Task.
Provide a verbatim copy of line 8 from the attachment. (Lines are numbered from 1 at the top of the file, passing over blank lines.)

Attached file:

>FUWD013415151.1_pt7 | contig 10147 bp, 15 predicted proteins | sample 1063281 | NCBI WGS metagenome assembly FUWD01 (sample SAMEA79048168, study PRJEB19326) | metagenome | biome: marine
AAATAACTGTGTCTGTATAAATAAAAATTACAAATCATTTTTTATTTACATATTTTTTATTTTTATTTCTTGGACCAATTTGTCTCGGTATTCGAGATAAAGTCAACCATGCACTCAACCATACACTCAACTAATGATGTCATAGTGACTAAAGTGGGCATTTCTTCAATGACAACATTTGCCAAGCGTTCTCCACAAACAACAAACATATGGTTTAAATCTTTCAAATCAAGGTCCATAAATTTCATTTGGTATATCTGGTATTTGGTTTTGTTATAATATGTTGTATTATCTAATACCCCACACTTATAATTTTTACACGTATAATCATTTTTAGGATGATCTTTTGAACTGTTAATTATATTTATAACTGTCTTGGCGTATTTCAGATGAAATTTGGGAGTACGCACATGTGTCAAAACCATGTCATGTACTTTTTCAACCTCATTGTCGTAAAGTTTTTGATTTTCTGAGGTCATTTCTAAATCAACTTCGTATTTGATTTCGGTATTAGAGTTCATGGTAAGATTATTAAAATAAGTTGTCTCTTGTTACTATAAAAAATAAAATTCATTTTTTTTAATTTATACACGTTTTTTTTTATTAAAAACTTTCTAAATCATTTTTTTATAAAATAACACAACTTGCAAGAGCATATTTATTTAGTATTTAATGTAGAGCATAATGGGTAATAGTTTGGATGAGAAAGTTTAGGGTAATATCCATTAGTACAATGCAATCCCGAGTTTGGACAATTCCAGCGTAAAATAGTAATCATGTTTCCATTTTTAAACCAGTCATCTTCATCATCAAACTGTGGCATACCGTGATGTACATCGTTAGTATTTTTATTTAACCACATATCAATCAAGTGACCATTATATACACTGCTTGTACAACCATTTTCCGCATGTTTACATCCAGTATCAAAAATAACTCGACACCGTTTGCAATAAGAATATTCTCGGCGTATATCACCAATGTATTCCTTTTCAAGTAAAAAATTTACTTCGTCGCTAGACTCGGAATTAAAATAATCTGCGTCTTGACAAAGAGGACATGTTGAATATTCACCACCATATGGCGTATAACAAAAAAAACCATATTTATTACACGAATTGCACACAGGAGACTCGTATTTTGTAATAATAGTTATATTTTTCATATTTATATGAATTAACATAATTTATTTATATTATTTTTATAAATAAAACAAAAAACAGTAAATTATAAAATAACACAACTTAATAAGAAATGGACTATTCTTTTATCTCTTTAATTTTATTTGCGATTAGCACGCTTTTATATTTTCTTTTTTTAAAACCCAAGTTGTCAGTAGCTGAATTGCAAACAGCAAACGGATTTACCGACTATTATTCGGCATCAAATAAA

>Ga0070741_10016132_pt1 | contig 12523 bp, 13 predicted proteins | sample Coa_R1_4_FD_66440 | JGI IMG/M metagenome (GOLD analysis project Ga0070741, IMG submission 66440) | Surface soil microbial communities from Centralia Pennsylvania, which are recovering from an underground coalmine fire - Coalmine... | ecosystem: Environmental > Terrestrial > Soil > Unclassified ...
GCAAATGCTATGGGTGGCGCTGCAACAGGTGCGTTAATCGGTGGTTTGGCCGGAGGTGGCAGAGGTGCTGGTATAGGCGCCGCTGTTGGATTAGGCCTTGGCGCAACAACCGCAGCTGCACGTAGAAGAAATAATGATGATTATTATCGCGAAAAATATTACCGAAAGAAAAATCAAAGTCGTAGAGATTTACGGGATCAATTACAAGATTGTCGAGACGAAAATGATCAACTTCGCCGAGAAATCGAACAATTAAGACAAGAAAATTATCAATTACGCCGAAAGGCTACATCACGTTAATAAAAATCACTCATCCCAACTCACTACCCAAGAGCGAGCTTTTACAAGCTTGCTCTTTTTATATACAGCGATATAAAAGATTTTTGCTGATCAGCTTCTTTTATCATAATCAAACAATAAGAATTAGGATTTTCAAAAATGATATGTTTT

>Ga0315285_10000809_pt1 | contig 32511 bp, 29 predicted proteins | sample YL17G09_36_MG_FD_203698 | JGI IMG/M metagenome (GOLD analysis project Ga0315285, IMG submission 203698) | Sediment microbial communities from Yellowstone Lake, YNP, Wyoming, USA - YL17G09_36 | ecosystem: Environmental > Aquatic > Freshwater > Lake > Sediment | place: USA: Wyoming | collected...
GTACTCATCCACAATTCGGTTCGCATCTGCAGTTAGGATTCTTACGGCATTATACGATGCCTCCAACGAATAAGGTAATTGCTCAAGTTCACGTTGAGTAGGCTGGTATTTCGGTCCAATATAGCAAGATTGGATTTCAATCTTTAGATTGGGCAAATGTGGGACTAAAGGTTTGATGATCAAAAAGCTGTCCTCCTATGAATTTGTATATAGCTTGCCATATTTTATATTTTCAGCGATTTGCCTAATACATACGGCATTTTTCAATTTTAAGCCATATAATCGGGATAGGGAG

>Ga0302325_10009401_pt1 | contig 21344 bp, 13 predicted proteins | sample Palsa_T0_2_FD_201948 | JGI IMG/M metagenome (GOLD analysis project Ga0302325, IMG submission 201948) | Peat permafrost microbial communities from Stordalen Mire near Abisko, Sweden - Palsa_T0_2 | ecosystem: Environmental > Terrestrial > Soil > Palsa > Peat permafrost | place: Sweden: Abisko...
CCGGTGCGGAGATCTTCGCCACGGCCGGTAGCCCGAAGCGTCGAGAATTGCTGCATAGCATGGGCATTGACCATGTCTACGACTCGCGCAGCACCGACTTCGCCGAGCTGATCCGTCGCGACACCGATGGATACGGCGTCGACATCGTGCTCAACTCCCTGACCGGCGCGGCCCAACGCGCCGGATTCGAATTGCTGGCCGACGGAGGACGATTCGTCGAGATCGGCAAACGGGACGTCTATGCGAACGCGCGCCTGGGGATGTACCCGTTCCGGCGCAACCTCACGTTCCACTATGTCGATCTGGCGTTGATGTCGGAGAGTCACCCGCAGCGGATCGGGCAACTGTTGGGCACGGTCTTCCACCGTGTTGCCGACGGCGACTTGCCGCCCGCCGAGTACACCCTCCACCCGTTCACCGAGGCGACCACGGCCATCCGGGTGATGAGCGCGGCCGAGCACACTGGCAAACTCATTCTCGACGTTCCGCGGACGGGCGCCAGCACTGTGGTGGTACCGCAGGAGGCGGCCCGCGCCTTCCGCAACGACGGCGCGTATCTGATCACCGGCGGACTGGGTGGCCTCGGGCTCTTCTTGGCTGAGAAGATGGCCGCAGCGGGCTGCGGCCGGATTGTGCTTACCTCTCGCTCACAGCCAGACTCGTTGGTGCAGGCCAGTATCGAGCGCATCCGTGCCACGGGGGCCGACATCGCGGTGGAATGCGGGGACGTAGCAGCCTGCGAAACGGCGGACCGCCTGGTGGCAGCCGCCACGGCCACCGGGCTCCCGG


CCGGTGCGGAGATCTTCGCCACGGCCGGTAGCCCGAAGCGTCGAGAATTGCTGCATAGCATGGGCATTGACCATGTCTACGACTCGCGCAGCACCGACTTCGCCGAGCTGATCCGTCGCGACACCGATGGATACGGCGTCGACATCGTGCTCAACTCCCTGACCGGCGCGGCCCAACGCGCCGGATTCGAATTGCTGGCCGACGGAGGACGATTCGTCGAGATCGGCAAACGGGACGTCTATGCGAACGCGCGCCTGGGGATGTACCCGTTCCGGCGCAACCTCACGTTCCACTATGTCGATCTGGCGTTGATGTCGGAGAGTCACCCGCAGCGGATCGGGCAACTGTTGGGCACGGTCTTCCACCGTGTTGCCGACGGCGACTTGCCGCCCGCCGAGTACACCCTCCACCCGTTCACCGAGGCGACCACGGCCATCCGGGTGATGAGCGCGGCCGAGCACACTGGCAAACTCATTCTCGACGTTCCGCGGACGGGCGCCAGCACTGTGGTGGTACCGCAGGAGGCGGCCCGCGCCTTCCGCAACGACGGCGCGTATCTGATCACCGGCGGACTGGGTGGCCTCGGGCTCTTCTTGGCTGAGAAGATGGCCGCAGCGGGCTGCGGCCGGATTGTGCTTACCTCTCGCTCACAGCCAGACTCGTTGGTGCAGGCCAGTATCGAGCGCATCCGTGCCACGGGGGCCGACATCGCGGTGGAATGCGGGGACGTAGCAGCCTGCGAAACGGCGGACCGCCTGGTGGCAGCCGCCACGGCCACCGGGCTCCCGG